You’ve seen many a thrilling court case in the world of movies and television shows. While they make for some incredible drama, there’s a big problem with the vast majority of such depictions. The fact is that a lot of fictional lawyers would clearly not make it in the real world of law.
Consider fiction’s favorite lawyer of all time – Atticus Finch from To Kill a Mockingbird. I won’t bore you with too many plot details – you either know what I’m talking about, or don’t want it spoiled for you. Essentially, Finch has to defend a black man against a false claim, to a racist jury in a racist town in the 1950s South. There’s plenty of evidence throughout the trial that he won’t get a fair verdict in this town. But this being the case, Finch could have simply gotten a change of venue. There’s absolutely no reason why he couldn’t have. America’s favorite fictional lawyer is, in fact, a pretty damn bad lawyer.
Let’s have a look at some popular mistakes and misconceptions that are perpetuated by the world of fiction!
Collecting evidence from the crime scene
In basically every single episode of Matlock, the titular lawyer is seen visiting the crime scene and taking evidence. Of course, this should set alarm bells ringing in your head. Only police are allowed to take evidence away from the scene, right? He doesn’t even hand the evidence to the police to get it processed properly. (Which, by the way, is a legal requirement for admissible evidence.)
Also, every episode of Matlock ends in the same way. You’ve probably seen it in many films and shows before. It’s the ‘surprise evidence’ trick. Matlock presents the evidence he illegally obtained and didn’t file properly in the courtroom and it’s a shock to everyone. This doesn’t happen in a real court of law. Each side must be told about all evidence beforehand.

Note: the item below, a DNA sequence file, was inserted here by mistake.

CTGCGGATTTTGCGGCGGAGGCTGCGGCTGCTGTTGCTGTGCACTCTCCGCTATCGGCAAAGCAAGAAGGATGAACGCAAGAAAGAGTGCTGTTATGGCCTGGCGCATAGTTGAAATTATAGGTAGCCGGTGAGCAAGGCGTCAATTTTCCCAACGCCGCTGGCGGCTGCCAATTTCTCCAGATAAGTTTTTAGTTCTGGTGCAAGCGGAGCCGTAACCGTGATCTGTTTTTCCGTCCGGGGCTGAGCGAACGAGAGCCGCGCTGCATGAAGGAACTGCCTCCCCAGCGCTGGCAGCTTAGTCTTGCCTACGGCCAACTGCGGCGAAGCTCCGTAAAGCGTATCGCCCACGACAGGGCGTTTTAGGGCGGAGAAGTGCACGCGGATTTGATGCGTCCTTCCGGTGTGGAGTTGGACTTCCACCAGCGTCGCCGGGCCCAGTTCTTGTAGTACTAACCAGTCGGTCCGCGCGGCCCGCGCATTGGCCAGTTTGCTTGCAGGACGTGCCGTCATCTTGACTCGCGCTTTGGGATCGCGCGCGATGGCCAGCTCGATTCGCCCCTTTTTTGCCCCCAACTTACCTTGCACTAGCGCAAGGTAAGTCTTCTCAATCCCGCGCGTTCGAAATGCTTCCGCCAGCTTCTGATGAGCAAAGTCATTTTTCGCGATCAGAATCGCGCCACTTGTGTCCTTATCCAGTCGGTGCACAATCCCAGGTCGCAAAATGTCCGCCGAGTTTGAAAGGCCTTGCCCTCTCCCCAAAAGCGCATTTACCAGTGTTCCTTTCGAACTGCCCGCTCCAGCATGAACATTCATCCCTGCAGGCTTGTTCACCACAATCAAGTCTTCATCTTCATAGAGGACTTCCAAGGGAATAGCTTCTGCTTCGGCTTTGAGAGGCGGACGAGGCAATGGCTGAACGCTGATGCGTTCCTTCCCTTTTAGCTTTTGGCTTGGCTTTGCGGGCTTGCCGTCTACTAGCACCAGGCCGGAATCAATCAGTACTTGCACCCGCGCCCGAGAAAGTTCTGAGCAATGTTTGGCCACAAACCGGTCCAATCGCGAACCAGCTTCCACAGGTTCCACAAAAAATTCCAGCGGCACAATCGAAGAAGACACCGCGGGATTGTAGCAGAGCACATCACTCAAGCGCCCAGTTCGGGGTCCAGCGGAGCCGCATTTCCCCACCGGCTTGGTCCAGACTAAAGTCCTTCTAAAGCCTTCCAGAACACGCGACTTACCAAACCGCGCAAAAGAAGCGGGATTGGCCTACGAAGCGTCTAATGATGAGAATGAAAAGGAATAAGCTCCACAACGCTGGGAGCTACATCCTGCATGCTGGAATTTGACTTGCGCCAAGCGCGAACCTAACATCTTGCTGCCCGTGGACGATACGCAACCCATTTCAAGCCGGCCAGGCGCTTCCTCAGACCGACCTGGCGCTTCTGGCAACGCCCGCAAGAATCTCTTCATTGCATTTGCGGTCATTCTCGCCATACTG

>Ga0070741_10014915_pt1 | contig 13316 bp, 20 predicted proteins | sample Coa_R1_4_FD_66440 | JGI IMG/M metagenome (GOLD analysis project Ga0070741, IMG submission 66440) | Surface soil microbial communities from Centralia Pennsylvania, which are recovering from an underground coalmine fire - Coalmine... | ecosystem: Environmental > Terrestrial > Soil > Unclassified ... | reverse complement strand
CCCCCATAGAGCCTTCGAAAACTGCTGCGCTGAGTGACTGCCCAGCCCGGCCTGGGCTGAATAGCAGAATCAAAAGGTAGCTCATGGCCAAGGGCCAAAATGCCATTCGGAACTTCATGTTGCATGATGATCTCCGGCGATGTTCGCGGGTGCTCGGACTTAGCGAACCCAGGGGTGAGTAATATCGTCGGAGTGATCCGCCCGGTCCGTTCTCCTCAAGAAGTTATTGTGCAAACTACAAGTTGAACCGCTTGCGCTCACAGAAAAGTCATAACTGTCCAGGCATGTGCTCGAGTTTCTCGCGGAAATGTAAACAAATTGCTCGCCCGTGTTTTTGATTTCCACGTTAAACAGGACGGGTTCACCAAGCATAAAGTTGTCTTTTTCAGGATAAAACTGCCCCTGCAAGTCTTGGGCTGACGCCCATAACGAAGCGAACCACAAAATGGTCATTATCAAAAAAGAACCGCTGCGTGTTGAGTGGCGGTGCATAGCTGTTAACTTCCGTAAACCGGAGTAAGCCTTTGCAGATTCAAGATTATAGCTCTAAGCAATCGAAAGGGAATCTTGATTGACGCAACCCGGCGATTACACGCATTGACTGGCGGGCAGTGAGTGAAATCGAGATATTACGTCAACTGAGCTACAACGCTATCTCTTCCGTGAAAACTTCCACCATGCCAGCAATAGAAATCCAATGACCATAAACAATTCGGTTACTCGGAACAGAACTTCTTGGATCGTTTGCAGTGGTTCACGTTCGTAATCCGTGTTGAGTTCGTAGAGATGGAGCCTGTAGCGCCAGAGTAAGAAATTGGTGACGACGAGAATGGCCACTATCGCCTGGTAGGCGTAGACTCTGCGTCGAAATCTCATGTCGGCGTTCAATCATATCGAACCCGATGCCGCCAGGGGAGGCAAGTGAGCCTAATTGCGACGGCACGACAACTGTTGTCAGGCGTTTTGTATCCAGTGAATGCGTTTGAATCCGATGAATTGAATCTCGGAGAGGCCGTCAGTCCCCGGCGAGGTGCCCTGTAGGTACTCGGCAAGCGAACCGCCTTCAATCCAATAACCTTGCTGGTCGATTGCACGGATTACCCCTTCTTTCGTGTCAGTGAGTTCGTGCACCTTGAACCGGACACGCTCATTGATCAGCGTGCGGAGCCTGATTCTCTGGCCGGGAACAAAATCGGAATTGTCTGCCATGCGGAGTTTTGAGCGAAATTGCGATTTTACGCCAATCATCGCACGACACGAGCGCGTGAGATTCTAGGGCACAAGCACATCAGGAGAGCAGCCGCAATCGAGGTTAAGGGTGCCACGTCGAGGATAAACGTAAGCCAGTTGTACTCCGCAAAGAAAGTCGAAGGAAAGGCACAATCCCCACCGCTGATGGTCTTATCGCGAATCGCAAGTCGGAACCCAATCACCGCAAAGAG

The master of all trades
Many movies and television shows are convinced that just about any lawyer can do just about any job. Well, there are certainly lawyers out there who can put their hands in a lot of legal cookie jars.
But, for the most part, lawyers tend to specialize in one or two key areas. (Most of the time, it’s just one.) So you need to ensure you’re working with a specialist when you need a lawyer. If you’ve been injured at work, for example, then you need lawyers specialize in workers’ compensation. Strom and Associates are an example.
“I’d like to call the defendant to the stand…”
Bad idea. Very bad idea. This is very, very rarely done inside an actual courtroom. It makes for nail-biting dramatic moments in fiction, yes. The accused is given a chance to speak their mind, to make their case like a master orator.
But in real life, when it comes to legal matters in which they are the accused, people often tend to get panicked and angry. It can too easily lead to unfair character judgments. This doesn’t make them a very reliable person to talk to on the witness stand.